TV chef Phil Vickery goes a step further in his book, Seriously Good! Gluten-Free Cooking. He became interested in gluten-free cooking when selling some of his Christmas puddings at a fayre and noticed how many people thought they couldn't buy them because they had Coeliac Disease. Phil already knew about it from his past cooking experience and was delighted to tell them that the puddings were gluten-free. He joined up with Coeliac UK to produce his cookery book and it begins with a lengthy explanation about Coeliac Disease, its symptoms, diagnosis, treatment and suggestions for choosing and eating alternative foods.

Although many people on a gluten-free diet can't tolerate gluten, they are not necessarily coeliac, though recent research suggests that a large percentage of people diagnosed with irritable bowel syndrome (IBS) - an umbrella term used by medics for 'I don't know' - are in the process of becoming coeliac. It isn't something that happens overnight and it can take many years to develop. And it's worth remembering that tests and biopsies for Coeliac Disease can produce false negatives and positives. (And can be very painful - I remember waking up in the middle of a Coeliac bowel biopsy and being unable to convey how excruciatingly painful it was.)

Phil's recipes are not vegetarian but there is a special section of vegetarian recipes. I looked for the Christmas pudding recipe but ironically, it isn't there, so I'll have to make do with Millionaire's Shortbread with Bramley Apple Dip. But he does cover Breakfasts, Smoothies and Drinks, Snacks, Outdoors, Comfort, Salads, Parties, Baking and Desserts. Both these books are lavishly illustrated with beautiful colour plates and are in hardback format.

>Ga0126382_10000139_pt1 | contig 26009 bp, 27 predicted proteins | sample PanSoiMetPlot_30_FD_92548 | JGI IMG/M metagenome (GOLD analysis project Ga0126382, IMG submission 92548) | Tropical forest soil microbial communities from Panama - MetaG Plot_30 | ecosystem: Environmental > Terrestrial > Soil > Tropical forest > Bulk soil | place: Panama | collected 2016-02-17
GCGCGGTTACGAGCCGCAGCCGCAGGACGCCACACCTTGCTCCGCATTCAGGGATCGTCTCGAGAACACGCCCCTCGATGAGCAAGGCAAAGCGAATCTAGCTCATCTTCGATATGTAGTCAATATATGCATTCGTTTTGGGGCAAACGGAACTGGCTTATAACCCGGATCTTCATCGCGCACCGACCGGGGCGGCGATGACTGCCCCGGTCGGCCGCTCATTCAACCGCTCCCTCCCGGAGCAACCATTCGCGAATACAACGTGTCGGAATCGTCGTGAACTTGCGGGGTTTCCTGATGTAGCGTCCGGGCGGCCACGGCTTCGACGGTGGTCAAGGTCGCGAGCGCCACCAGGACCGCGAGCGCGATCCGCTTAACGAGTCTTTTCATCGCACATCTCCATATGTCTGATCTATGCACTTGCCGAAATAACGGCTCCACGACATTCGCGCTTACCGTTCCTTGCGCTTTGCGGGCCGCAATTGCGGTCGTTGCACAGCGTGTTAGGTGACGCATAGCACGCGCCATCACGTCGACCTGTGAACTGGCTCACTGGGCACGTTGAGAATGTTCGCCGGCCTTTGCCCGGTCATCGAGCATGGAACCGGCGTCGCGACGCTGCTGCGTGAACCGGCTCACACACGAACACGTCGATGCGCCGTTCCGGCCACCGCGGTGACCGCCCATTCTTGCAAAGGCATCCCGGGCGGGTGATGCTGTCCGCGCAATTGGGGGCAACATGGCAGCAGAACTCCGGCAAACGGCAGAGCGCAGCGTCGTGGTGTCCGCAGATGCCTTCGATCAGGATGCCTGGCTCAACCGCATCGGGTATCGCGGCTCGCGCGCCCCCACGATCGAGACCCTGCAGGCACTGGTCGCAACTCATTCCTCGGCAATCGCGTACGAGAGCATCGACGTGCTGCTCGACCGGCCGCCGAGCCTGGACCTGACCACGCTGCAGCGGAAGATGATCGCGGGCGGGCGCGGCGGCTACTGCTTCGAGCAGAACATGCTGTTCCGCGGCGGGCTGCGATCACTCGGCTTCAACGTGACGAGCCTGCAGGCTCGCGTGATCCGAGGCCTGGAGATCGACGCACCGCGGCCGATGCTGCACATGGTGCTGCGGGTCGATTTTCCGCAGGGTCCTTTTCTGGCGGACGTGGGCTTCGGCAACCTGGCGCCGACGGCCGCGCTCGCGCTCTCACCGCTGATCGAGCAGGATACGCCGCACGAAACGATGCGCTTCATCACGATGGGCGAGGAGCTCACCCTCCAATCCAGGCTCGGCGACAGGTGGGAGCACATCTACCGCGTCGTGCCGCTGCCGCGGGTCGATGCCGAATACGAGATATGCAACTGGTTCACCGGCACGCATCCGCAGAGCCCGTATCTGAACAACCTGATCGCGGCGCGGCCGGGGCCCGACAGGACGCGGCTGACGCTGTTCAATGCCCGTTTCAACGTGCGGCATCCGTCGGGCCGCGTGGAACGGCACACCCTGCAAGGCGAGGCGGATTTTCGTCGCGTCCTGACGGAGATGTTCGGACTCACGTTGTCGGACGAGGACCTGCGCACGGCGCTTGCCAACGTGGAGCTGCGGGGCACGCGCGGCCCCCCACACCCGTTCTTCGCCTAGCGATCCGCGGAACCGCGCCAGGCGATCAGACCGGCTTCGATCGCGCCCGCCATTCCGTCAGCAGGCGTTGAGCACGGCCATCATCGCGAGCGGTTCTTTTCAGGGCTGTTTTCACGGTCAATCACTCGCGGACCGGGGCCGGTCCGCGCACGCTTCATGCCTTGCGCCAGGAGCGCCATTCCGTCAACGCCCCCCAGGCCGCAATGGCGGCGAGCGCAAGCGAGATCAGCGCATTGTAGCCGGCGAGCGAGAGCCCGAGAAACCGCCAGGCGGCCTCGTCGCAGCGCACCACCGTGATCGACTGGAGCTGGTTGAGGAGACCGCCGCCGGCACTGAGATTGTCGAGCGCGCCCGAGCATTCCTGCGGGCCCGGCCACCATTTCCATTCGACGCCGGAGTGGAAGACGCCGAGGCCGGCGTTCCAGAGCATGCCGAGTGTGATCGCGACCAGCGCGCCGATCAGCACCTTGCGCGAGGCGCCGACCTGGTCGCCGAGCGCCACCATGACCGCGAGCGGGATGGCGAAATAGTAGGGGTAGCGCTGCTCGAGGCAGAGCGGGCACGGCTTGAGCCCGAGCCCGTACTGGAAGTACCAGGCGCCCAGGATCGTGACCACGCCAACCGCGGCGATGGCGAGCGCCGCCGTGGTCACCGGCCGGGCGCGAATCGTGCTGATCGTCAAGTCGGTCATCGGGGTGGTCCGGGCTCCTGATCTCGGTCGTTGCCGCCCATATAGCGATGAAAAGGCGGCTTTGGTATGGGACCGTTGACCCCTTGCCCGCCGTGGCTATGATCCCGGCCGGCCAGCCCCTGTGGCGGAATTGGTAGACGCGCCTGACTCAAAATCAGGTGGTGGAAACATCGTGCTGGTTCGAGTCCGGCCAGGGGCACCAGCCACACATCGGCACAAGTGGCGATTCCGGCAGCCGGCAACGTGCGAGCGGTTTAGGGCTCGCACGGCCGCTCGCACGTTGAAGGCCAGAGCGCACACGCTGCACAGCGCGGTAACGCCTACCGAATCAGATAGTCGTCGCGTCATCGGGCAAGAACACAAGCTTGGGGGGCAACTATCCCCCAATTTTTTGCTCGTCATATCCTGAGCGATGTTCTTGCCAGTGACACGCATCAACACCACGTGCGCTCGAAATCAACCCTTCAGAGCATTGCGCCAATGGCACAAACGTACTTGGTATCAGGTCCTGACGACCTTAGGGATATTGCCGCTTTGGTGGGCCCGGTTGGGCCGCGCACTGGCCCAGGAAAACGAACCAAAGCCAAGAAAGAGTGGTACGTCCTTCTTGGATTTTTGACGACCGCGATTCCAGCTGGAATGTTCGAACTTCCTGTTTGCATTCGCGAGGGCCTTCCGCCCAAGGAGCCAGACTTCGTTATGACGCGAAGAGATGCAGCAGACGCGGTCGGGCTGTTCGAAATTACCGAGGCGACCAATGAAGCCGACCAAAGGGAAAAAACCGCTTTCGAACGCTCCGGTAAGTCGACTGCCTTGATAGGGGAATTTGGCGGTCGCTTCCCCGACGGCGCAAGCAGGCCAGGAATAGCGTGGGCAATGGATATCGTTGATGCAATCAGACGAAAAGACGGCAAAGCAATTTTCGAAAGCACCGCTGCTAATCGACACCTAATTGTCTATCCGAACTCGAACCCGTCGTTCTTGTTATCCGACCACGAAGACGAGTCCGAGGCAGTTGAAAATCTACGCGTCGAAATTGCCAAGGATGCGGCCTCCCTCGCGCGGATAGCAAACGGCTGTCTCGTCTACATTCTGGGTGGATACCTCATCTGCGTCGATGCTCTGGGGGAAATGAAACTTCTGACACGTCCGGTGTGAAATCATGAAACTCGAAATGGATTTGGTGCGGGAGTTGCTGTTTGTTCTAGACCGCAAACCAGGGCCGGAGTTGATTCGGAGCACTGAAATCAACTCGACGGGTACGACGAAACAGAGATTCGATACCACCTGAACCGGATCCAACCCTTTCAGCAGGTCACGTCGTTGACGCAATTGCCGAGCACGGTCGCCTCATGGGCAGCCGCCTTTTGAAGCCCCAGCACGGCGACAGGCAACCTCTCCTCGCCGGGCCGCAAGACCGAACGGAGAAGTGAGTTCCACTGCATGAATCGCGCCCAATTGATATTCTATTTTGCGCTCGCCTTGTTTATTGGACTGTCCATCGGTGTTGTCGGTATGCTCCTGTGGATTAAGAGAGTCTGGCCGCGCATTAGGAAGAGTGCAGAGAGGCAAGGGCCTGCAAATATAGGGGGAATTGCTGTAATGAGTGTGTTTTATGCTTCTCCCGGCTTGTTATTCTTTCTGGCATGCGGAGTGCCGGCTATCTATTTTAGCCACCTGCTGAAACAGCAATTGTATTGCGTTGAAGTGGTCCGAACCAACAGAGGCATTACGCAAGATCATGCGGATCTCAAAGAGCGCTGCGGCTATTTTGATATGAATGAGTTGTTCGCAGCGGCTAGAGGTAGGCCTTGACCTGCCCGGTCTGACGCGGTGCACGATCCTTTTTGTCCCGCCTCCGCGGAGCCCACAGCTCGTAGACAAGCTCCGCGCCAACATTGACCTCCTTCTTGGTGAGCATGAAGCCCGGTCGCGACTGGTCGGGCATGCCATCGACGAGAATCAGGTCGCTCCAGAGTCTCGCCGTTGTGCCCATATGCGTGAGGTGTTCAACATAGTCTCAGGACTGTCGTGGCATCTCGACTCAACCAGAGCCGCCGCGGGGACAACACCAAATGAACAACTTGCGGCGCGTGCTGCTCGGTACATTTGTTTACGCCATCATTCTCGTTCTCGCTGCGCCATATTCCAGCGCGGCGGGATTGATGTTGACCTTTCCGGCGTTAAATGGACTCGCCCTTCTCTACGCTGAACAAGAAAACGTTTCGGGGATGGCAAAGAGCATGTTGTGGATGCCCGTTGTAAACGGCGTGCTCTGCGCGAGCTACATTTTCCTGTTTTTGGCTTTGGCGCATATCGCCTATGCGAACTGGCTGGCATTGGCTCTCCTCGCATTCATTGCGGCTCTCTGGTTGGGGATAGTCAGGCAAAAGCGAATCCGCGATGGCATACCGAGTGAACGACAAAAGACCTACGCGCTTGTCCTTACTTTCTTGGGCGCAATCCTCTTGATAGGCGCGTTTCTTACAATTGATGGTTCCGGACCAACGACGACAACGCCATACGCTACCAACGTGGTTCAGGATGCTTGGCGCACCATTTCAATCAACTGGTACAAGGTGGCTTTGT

By coincidence, as I was writing this, a friend arrived home from a cruise on Cunard's recently-launched Queen Elizabeth liner to tell me that they provide a full gluten-free menu for anyone who requests it. I'm finding that more and more savvy restaurants are providing gluten-free alternatives on their menus, so there is hope for humanity yet.

Cooking Without...

And I can heartily recommend Barbara Cousins's cookery books, which cut out just about everything a sensitive stomach could wish for - Cooking Without, Vegetarian Cooking Without and Cooking Without Made Easy (Thorson's). I've been using them for years and they're great everyday cookbooks.